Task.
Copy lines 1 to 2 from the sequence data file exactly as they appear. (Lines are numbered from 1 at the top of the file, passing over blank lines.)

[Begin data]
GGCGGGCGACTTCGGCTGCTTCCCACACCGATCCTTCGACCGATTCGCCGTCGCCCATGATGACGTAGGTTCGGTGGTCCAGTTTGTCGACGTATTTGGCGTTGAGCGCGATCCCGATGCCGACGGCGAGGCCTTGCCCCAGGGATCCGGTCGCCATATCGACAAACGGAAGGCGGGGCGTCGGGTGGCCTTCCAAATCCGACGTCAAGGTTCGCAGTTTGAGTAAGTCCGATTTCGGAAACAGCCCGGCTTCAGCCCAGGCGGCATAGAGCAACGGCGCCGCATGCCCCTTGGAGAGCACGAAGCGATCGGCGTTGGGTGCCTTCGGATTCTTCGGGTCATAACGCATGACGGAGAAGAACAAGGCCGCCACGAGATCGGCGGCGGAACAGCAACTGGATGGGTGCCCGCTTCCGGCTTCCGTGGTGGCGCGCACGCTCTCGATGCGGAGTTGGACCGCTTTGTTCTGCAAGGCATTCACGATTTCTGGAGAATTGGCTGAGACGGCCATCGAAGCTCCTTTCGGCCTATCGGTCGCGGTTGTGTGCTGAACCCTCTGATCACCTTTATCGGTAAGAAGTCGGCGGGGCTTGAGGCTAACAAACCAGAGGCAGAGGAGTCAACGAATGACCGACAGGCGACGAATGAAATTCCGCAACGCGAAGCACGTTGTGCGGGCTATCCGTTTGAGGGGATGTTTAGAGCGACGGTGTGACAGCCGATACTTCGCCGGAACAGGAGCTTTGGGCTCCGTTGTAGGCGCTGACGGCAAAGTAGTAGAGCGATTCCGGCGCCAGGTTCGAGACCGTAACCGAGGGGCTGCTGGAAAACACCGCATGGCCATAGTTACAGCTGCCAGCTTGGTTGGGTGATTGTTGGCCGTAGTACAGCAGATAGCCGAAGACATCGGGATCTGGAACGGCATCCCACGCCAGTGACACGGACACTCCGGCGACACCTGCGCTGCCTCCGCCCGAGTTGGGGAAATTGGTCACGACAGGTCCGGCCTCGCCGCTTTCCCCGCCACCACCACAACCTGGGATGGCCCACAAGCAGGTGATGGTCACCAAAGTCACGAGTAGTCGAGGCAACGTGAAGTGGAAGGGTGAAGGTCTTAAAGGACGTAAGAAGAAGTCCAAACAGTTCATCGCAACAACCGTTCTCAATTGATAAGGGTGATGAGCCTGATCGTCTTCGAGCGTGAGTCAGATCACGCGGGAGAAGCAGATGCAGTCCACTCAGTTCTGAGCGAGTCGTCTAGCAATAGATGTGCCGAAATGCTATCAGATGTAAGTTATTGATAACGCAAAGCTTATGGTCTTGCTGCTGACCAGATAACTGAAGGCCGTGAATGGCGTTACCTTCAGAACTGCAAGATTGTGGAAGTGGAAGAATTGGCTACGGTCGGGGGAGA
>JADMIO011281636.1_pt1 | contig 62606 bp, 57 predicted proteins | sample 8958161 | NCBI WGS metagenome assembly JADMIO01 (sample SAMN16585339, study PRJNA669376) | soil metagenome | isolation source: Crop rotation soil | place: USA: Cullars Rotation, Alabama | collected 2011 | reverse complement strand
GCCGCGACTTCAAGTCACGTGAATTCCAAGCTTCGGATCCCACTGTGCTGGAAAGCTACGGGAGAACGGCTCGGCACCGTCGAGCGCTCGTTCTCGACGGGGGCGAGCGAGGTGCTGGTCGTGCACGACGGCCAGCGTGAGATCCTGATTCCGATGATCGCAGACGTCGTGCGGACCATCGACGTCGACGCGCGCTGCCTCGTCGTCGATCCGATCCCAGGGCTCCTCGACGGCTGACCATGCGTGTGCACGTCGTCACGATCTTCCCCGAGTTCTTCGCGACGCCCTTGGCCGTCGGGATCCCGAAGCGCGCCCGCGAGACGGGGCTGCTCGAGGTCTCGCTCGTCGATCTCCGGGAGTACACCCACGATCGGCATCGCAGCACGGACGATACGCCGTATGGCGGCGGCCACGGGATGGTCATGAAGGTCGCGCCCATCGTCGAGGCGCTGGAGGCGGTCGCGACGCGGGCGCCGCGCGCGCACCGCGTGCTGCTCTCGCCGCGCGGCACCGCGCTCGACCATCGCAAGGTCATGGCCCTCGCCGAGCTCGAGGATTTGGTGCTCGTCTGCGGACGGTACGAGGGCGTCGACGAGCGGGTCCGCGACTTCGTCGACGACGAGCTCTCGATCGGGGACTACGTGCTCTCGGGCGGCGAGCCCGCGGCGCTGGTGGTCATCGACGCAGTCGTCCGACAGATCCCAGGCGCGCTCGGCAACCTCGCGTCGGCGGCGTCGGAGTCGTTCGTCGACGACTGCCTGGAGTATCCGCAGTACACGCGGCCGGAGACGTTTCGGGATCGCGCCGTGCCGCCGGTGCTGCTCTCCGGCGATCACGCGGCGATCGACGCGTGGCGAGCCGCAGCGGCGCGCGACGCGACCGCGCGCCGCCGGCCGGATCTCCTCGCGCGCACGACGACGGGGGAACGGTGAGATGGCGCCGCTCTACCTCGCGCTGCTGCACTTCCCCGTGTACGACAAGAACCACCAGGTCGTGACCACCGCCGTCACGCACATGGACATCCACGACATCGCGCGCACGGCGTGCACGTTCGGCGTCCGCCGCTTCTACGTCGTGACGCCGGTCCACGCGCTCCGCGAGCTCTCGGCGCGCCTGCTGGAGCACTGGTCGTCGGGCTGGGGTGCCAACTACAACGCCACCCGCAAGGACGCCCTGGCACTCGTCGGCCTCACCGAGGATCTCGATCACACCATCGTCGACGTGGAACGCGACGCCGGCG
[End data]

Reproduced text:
GGCGGGCGACTTCGGCTGCTTCCCACACCGATCCTTCGACCGATTCGCCGTCGCCCATGATGACGTAGGTTCGGTGGTCCAGTTTGTCGACGTATTTGGCGTTGAGCGCGATCCCGATGCCGACGGCGAGGCCTTGCCCCAGGGATCCGGTCGCCATATCGACAAACGGAAGGCGGGGCGTCGGGTGGCCTTCCAAATCCGACGTCAAGGTTCGCAGTTTGAGTAAGTCCGATTTCGGAAACAGCCCGGCTTCAGCCCAGGCGGCATAGAGCAACGGCGCCGCATGCCCCTTGGAGAGCACGAAGCGATCGGCGTTGGGTGCCTTCGGATTCTTCGGGTCATAACGCATGACGGAGAAGAACAAGGCCGCCACGAGATCGGCGGCGGAACAGCAACTGGATGGGTGCCCGCTTCCGGCTTCCGTGGTGGCGCGCACGCTCTCGATGCGGAGTTGGACCGCTTTGTTCTGCAAGGCATTCACGATTTCTGGAGAATTGGCTGAGACGGCCATCGAAGCTCCTTTCGGCCTATCGGTCGCGGTTGTGTGCTGAACCCTCTGATCACCTTTATCGGTAAGAAGTCGGCGGGGCTTGAGGCTAACAAACCAGAGGCAGAGGAGTCAACGAATGACCGACAGGCGACGAATGAAATTCCGCAACGCGAAGCACGTTGTGCGGGCTATCCGTTTGAGGGGATGTTTAGAGCGACGGTGTGACAGCCGATACTTCGCCGGAACAGGAGCTTTGGGCTCCGTTGTAGGCGCTGACGGCAAAGTAGTAGAGCGATTCCGGCGCCAGGTTCGAGACCGTAACCGAGGGGCTGCTGGAAAACACCGCATGGCCATAGTTACAGCTGCCAGCTTGGTTGGGTGATTGTTGGCCGTAGTACAGCAGATAGCCGAAGACATCGGGATCTGGAACGGCATCCCACGCCAGTGACACGGACACTCCGGCGACACCTGCGCTGCCTCCGCCCGAGTTGGGGAAATTGGTCACGACAGGTCCGGCCTCGCCGCTTTCCCCGCCACCACCACAACCTGGGATGGCCCACAAGCAGGTGATGGTCACCAAAGTCACGAGTAGTCGAGGCAACGTGAAGTGGAAGGGTGAAGGTCTTAAAGGACGTAAGAAGAAGTCCAAACAGTTCATCGCAACAACCGTTCTCAATTGATAAGGGTGATGAGCCTGATCGTCTTCGAGCGTGAGTCAGATCACGCGGGAGAAGCAGATGCAGTCCACTCAGTTCTGAGCGAGTCGTCTAGCAATAGATGTGCCGAAATGCTATCAGATGTAAGTTATTGATAACGCAAAGCTTATGGTCTTGCTGCTGACCAGATAACTGAAGGCCGTGAATGGCGTTACCTTCAGAACTGCAAGATTGTGGAAGTGGAAGAATTGGCTACGGTCGGGGGAGA
>JADMIO011281636.1_pt1 | contig 62606 bp, 57 predicted proteins | sample 8958161 | NCBI WGS metagenome assembly JADMIO01 (sample SAMN16585339, study PRJNA669376) | soil metagenome | isolation source: Crop rotation soil | place: USA: Cullars Rotation, Alabama | collected 2011 | reverse complement strand